Branch pushed to git repo; I updated commit sha1. New commits:

1892c84Introduce a caching function universal_discriminant.

comment:7 follow-up: Changed 4 years ago by gagern

Replying to pbruin:

I'm wondering if you couldn't be convinced to adopt John Cremona's proposal on sage-dev to have a separate function generic_univariate_discriminant() (or similar), which caches its output, and hardcodes it for small degrees.

Sure I can be convinced, particularly if two people request something. I've implemented the caching, but not the hardcoding so far. I wonder how small “small” actually should be. Up to 7, things compute fairly quickly so there seems to be little benefit from hardcoding, particularly since we do caching. For higher degrees, computing them for hardcoding takes considerable time, and writing down the hard code will take up quite a lot of space in the source file. Should this really be implemented in Cython code, or should we make some effort to obtain or compute discriminants up to say 10 or so and store them in some kind of persistent data representation instead of source code?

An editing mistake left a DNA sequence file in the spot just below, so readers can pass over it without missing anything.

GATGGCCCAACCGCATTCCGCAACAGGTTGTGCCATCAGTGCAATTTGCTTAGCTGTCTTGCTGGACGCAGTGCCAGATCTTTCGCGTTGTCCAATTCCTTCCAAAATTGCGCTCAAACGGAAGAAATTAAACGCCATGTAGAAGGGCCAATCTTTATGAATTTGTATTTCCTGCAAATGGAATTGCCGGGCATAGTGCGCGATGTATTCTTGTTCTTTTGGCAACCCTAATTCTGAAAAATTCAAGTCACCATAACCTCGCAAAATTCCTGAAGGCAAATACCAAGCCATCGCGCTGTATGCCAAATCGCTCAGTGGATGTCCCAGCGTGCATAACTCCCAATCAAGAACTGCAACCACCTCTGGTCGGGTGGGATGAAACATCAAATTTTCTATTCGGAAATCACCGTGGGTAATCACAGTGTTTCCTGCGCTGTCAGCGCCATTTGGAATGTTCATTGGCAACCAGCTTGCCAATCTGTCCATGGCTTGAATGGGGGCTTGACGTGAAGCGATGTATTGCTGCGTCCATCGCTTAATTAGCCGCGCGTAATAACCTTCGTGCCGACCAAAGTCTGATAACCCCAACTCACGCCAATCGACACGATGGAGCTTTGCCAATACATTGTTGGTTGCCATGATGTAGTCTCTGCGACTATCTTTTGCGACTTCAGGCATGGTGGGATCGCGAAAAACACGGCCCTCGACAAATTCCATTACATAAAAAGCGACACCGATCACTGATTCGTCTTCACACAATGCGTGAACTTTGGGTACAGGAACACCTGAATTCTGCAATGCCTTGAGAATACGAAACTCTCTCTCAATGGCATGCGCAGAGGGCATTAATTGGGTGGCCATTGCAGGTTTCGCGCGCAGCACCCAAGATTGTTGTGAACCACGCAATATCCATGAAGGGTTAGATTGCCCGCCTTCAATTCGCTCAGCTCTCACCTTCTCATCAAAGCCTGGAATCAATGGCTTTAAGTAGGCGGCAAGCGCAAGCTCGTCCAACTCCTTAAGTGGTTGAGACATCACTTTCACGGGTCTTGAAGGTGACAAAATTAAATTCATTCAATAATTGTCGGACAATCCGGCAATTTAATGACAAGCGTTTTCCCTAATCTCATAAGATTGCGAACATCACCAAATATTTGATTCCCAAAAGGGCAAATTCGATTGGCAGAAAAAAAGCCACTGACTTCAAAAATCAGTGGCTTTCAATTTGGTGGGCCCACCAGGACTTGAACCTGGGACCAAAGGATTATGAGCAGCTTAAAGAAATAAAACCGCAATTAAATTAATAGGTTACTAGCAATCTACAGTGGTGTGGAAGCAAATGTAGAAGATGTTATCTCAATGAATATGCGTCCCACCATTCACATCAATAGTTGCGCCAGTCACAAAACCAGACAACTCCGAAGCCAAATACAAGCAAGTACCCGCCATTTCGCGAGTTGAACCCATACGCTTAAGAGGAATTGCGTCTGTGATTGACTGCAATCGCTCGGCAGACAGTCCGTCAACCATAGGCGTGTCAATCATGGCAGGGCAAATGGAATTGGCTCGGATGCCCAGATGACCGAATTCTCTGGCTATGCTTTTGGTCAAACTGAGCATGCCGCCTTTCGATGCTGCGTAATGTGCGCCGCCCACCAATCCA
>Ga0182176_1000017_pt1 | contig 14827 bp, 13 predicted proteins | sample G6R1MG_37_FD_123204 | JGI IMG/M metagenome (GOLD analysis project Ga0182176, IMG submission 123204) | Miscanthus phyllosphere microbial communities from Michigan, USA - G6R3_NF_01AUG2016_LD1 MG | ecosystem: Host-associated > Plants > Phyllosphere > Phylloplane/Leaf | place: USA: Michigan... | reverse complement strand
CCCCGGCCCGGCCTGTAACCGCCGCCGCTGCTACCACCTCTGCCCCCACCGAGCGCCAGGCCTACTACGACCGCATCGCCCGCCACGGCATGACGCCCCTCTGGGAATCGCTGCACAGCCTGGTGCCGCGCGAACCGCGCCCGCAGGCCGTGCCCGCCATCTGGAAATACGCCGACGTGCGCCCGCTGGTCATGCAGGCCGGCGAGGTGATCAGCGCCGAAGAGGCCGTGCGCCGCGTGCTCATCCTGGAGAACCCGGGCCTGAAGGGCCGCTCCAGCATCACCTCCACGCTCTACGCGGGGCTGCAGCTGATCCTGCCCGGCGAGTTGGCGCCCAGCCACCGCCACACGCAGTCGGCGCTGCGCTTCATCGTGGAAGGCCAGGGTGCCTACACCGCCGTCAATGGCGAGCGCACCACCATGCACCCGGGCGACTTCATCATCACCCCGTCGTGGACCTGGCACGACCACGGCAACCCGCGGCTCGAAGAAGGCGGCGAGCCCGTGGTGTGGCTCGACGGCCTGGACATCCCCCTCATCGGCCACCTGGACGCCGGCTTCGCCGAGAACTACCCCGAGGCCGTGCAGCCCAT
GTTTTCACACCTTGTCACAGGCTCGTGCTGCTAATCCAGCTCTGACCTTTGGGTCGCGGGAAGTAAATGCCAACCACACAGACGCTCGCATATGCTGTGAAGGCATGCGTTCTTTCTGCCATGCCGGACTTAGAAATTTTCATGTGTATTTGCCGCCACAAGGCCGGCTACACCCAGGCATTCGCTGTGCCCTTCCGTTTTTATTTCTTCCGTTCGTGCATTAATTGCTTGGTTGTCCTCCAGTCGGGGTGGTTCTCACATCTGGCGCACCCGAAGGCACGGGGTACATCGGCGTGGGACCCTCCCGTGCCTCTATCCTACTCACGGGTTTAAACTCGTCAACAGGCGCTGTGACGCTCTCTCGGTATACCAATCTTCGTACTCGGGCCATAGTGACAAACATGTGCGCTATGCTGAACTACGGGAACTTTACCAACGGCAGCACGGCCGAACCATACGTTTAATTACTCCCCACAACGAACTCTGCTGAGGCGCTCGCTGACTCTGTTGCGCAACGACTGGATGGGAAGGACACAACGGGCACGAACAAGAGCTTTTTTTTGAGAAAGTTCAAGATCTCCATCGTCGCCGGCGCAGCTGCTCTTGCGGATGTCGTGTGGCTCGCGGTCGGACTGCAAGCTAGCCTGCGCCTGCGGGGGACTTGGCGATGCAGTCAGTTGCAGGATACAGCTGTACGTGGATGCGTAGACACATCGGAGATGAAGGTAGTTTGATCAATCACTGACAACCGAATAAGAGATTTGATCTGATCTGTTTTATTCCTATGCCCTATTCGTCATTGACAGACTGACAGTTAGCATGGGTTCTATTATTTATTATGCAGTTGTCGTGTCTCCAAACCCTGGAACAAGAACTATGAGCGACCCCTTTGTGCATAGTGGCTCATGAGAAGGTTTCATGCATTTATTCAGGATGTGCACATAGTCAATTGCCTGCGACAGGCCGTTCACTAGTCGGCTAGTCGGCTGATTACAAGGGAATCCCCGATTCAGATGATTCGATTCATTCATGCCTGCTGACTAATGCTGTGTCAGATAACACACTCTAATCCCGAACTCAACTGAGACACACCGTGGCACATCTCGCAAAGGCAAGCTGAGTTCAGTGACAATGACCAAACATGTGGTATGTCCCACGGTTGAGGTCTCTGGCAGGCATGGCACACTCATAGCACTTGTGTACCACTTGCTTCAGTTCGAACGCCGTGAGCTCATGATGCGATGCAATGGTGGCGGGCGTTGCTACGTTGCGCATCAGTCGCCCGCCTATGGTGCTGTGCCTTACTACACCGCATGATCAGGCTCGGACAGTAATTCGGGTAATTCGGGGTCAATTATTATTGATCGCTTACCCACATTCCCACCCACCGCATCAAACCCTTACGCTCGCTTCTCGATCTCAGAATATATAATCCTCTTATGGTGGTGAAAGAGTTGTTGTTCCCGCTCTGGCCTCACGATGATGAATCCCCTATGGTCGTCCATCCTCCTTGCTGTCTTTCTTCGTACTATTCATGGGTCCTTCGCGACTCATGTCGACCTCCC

I also wonder how public this function should be. I prefer polynomial_element over invariant_theory simply because it keeps all my changes in one place. I've written a full docstring for the code, and inside that docstring I had to import the function. Is this a reasonable approach? Should I add the function to sage.rings.polynomial.all? Should I prepend the function name with an underscore to mark it non-public?

I also have a question regarding my late import. I noticed the cdef void late_import near the beginning of the module. I could add is_PowerSeriesRing to that. But on the other hand, it seems as if that function only gets called by Polynomial.roots. Which suggests that I might not be able to rely on is_PowertSeriesRing if I were to follow that approach. Do you agree with keeping the import where I have it so far? Should the function late_import be renamed to something like late_import_for_root to make it clearer that this does no general late importing but specific to that method? Or should I add my imports to that function and make sure to call late_import in discriminant as well?

Should I add myself as an author of that module, at the beginning of the file?